The International Energy Agency has released a report detailing the steps required to collect high-quality, well-documented remote sensing data for use in wind resource assessments on land.

As wind turbines have become taller, and rotor diameters have steadily increased over the past decades as developers seek to extract more energy from the wind. This trend has led to a need for vertically-resolved wind profiles, with wind speed and wind direction data at multiple heights. Traditionally the wind speed and direction profile was provided by meteorological towers, and if the turbines that were installed were taller than the towers, the tower data were extrapolated vertically. However, extrapolation of data adds uncertainty to the wind resource estimation process.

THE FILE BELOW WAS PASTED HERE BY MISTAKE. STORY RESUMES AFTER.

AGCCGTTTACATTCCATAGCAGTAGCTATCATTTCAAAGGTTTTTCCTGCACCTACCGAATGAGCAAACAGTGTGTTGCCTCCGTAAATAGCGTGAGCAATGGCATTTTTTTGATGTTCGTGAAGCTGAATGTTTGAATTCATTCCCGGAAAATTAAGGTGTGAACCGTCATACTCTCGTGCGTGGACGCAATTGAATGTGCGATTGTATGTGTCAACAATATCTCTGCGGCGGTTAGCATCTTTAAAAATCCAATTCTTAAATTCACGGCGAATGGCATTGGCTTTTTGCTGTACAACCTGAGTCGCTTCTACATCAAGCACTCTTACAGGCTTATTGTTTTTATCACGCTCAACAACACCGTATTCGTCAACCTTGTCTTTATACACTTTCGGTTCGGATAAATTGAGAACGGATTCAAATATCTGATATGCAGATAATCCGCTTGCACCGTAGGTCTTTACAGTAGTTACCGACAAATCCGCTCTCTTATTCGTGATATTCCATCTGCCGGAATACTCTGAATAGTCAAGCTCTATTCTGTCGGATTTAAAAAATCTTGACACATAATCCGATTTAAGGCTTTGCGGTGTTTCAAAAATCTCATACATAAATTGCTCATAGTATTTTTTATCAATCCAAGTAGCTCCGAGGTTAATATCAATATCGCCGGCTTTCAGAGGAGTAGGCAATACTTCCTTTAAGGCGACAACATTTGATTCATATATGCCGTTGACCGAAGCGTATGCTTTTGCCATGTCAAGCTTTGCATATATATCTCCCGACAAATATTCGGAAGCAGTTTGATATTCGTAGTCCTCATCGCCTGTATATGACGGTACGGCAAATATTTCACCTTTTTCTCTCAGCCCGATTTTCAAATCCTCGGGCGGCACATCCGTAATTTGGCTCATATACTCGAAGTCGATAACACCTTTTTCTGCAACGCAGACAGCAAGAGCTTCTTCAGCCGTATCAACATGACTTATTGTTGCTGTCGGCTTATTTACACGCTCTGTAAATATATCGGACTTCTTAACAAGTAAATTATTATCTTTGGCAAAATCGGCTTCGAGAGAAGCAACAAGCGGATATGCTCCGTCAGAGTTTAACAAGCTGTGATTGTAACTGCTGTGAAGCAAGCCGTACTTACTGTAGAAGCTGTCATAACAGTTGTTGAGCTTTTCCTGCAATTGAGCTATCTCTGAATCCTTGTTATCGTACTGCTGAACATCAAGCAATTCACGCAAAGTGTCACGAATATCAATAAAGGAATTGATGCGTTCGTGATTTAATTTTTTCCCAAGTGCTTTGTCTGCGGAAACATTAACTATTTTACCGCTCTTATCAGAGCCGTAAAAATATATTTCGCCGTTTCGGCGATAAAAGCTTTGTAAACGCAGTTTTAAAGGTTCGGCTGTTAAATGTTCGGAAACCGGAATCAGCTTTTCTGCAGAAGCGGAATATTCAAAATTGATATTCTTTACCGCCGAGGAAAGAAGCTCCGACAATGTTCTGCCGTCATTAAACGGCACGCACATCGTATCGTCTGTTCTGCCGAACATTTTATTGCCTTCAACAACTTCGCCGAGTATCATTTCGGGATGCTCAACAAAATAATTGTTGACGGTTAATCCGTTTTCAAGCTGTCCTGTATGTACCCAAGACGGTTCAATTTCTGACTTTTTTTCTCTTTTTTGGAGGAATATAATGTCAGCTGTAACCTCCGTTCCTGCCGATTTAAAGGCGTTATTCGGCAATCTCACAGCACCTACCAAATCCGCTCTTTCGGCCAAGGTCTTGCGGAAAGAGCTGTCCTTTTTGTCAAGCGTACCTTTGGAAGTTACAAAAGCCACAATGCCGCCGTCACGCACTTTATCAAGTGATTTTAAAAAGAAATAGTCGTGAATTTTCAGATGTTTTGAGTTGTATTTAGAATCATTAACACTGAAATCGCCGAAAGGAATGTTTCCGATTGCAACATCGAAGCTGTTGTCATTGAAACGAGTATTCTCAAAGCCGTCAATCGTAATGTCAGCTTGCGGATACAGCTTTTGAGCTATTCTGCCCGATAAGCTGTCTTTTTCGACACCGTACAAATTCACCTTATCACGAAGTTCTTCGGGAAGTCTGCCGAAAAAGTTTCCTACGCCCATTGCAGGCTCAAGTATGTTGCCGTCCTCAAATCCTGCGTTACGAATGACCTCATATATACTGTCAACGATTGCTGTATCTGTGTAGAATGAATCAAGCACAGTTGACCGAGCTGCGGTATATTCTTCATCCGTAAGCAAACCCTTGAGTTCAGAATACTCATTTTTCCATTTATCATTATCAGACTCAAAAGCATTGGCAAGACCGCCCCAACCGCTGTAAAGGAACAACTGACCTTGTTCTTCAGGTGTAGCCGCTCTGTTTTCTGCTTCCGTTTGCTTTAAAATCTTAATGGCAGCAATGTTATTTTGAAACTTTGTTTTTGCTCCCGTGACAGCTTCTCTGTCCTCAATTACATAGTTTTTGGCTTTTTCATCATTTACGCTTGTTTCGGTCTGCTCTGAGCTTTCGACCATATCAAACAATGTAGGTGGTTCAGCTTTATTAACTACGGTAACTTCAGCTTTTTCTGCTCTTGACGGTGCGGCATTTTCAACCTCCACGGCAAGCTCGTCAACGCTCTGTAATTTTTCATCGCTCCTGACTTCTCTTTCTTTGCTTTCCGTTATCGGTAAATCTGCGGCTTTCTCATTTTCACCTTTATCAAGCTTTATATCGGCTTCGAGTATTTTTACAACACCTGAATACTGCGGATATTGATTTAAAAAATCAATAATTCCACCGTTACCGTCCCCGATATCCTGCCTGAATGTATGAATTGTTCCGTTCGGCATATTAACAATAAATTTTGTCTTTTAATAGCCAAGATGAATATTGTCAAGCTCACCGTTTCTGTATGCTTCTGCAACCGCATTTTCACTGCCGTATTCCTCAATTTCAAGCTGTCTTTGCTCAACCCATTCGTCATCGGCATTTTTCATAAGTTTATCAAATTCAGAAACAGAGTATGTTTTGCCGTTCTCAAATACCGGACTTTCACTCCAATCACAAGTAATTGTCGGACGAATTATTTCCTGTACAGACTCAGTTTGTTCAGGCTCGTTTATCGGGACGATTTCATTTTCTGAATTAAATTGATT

Ground-based, active remote-sensing of winds is now seen by the wind industry as a useful tool to reduce the uncertainty in wind speeds at hub-height and higher. Two remote sensing technologies have become popular for wind energy applications. These are sodar (or SODAR, short for SOnic Detection and Ranging), and lidar (or LIDAR, short for LIght Detection and Ranging). Although different implementations of the technologies exist, vertical-profiling of wind often involves measurements of wind speed in a cone of the atmosphere, and the calculation of the wind vector at different heights.

To view the entire International Energy Agency report, click here.